Given the unprecedented nature of the pandemic, authorities said changes to regulations would be made according with what they sought necessary.

“This is an evolving situation to our surf life savers,” Surf Live Saving Chief Executive Officer Steven Pearce said.

“From today (Saturday), if the numbers exceed 500 on the beach, life saving patrols will withdraw from the beach.”

He said surveillance would still remain active through the organisation’s support operations, in the form of patrols and jet skis.

“If we see that the numbers are exceeded, then we will advise local government and then NSW Police that there is a gathering.”

‘No evidence of social distancing’

Shortly after a clip of the press conference surfaced on social media, Australians began expressing their confusion at why the officials appeared not to be practicing social distancing themselves.

“No social distancing happening behind you. How on earth are you going to manage an entire beach when the police can’t stop the public at this press conference?” one person wrote in a comment.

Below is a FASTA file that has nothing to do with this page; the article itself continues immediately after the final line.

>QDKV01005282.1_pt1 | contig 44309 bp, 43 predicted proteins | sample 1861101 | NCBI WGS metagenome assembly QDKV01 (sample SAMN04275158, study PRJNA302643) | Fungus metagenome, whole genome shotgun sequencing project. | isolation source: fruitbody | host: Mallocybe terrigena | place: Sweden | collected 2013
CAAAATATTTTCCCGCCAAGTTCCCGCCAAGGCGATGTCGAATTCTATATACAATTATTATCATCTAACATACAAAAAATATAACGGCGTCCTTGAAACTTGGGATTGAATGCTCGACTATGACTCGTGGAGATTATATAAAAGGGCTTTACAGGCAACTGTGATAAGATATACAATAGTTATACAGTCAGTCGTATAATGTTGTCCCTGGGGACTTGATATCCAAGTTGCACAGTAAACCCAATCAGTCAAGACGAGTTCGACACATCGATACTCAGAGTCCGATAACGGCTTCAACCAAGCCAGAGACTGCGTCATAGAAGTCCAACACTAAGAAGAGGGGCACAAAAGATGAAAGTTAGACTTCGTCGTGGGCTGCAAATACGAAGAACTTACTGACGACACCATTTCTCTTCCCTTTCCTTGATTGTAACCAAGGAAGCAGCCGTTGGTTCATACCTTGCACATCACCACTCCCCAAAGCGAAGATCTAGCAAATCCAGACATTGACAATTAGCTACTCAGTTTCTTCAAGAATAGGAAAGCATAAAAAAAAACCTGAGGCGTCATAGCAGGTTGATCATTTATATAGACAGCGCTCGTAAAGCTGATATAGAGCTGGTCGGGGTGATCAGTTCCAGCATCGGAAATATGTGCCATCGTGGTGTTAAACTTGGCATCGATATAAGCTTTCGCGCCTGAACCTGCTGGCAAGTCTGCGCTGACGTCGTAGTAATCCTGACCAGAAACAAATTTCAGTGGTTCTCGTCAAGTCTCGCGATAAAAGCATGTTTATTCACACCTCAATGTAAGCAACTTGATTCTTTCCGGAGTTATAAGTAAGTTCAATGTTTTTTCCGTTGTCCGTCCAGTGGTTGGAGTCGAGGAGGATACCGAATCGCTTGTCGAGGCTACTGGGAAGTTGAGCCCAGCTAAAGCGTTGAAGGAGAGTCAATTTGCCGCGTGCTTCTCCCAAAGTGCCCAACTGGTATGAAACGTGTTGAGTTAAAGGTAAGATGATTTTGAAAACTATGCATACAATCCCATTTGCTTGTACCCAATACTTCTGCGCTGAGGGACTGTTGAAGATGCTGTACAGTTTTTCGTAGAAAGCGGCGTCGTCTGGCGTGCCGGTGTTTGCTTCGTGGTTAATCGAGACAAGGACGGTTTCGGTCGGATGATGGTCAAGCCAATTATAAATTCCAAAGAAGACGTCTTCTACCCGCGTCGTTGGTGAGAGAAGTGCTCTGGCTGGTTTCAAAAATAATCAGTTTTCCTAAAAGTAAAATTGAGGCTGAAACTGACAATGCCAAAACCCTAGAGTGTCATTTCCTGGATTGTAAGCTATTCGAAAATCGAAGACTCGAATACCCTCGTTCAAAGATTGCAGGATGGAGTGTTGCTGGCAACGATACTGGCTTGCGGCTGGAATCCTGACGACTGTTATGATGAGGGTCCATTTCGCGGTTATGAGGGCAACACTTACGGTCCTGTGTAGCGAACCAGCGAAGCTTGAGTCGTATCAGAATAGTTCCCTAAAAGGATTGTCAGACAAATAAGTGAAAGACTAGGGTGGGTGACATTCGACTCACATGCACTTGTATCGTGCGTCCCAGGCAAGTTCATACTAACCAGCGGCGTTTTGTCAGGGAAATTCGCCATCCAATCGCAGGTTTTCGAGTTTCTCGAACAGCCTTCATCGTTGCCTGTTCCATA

“I see no evidence of social distancing at this press conference? Please explain,” another said.

“Pure and simple, shut the beaches down for now - how the hell are you going to monitor 500 on the beach? You can’t monitor it anywhere else efficiently at the moment,” a third wrote.

They also shared their confusion over why an entire lockdown has not been recommended, especially in regards to schools and other public locations.

“Yes, but closing one beach will only make them flock to others so close all of them simple and how is a beach unsafe but school classrooms are safe,” a woman said.

Another person said the government was “out of touch prior to the pandemic and still out of touch”.